Which industries are driving N.J. office demand?

Joshua Burd//October 14, 2014//

Which industries are driving N.J. office demand?

Joshua Burd//October 14, 2014//

Listen to this article

Financial services and insurance firms are leading the way among New Jersey office users looking for space, according to a recent analysis by the brokerage Cassidy Turley.Researchers with the firm’s Chatham office found such tenants account for about 28 percent of those looking for space in the Garden State. And their search is reinforcing the trend of users seeking denser, more efficient workspaces — especially in rail-served urban markets such as the Hudson waterfront.

Charles Parmelli, a vice president and principal with Cassidy Turley, said “the relative lack of growth in other sectors” has helped the finance industry emerge as a leading driver of office demand. And as rental rates in New York City continue to rise, he said, banking and insurance firms that are on the hunt are looking for cheaper alternatives.

“It’s been an incredible ride for them,” Parmelli said, pointing to improvements in the financial sector. “And the desire to have space near or by Lower Manhattan, which originally drove the development of the towers that exist now in Jersey City, is just coming back into its second cycle.”

Asking rents in New York City averaged $68.84 per square foot in the third quarter, according to Cassidy Turley, up from $63.55 a year earlier. Downtown, rents averaged $50.66 per square foot at the end of September.

Those rates are a far cry from those on the Hudson waterfront, which averaged $37.40 in Q2, according to researchers with Cassidy Turley.

That’s not to say there will be a mass exodus across the Hudson River. Parmelli notes that many of the financial services firms in the market, such as Citigroup, are already in New Jersey. They’re simply “rethinking that strategy, and they will move toward a more dense location closer to where their sought-after employees are.”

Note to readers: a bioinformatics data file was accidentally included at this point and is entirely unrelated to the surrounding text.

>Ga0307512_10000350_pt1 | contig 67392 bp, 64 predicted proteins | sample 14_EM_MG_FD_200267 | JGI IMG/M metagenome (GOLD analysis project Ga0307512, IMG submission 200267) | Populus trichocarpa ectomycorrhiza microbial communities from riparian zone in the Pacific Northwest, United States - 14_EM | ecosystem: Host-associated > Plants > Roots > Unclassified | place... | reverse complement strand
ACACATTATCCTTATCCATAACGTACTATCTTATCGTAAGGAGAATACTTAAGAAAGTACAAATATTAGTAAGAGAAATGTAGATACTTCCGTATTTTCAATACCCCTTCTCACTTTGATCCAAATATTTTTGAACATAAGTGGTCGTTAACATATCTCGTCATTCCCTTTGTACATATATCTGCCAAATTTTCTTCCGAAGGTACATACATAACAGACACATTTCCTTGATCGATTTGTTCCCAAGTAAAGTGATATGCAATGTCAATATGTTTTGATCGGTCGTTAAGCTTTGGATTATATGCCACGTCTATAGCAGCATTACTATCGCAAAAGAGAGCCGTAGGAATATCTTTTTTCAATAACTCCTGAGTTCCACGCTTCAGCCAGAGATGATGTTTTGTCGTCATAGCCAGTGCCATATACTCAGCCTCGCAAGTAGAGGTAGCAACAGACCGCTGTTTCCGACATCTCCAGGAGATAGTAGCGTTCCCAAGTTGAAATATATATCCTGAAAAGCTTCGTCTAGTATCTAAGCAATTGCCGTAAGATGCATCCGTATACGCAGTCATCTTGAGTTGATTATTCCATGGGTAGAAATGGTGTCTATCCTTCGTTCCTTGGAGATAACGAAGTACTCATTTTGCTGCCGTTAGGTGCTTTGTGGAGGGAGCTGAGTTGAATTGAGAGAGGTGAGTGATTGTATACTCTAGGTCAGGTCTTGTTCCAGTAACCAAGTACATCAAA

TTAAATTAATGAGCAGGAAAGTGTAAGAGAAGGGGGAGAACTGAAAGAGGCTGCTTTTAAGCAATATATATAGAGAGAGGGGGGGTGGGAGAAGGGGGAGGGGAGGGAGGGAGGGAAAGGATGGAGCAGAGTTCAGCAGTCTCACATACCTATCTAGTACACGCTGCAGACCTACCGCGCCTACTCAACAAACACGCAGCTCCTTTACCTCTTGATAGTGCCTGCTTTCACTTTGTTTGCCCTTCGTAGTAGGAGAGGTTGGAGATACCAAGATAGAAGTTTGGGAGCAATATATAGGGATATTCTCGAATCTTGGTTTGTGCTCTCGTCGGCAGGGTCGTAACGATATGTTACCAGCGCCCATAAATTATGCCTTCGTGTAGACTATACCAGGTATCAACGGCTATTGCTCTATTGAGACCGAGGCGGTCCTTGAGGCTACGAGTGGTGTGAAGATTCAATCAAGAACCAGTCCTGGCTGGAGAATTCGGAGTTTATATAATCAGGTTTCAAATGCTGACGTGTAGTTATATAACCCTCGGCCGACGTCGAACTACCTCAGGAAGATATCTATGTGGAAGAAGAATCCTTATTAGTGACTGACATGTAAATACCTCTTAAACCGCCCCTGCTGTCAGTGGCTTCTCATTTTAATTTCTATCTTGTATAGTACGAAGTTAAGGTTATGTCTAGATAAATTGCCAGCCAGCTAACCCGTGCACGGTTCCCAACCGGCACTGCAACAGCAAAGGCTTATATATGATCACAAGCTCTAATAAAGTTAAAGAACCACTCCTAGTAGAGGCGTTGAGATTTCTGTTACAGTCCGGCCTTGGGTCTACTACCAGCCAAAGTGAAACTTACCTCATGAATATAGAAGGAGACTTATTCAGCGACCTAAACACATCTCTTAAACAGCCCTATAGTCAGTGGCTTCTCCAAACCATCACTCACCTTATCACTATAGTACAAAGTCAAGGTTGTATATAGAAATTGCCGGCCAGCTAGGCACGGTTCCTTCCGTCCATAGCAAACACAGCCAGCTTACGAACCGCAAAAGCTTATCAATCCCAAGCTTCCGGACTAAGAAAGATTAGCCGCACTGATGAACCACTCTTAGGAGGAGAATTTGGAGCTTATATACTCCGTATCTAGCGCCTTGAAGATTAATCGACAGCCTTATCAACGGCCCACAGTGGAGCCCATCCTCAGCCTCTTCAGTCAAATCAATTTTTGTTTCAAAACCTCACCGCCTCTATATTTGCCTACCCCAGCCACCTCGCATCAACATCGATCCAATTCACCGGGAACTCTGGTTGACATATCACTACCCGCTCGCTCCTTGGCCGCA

RELATED: Media magnet? N.J. poised to attract news groups

At 13.9 percent, technology and communications firms make up the second-largest concentration of tenants in the market, according to the analysis of Cassidy Turley research analyst Liliya Madgid.

Parmelli said that incorporates media companies, which may be better candidates for crossing over from Manhattan, given that their “revenues and business model have been changing drastically over the last several years.”

“As New York becomes a more sought-after new industry hub … media companies that have to be on a tighter budget are also kind of cutting across,” he said. “Where they traditionally had been in New York City, they can be nearby.”

As a recent example, he pointed to Forbes Media’s plan to move its headquarters from Manhattan to Jersey City’s Newport section.

For other tenants looking for space along the waterfront, Parmelli said they’d have an easier time finding large blocks. Smaller units “are starting to go away.”

“While it continues to decrease and get chipped away, there’s still a good availability of office space,” Parmelli said. “What we’re seeing — and it depends on some of the things you work on — (is) more velocity in the smaller sizes, where there seems to be even somewhat heated competition for space in the … 5,000- to 10,000-square-foot range.”


Christie sees favorability rating plummet to three-year low mark

Nine N.J. schools make list of best 50 northern U.S. regional universities

In-home care company is planning major growth in N.J.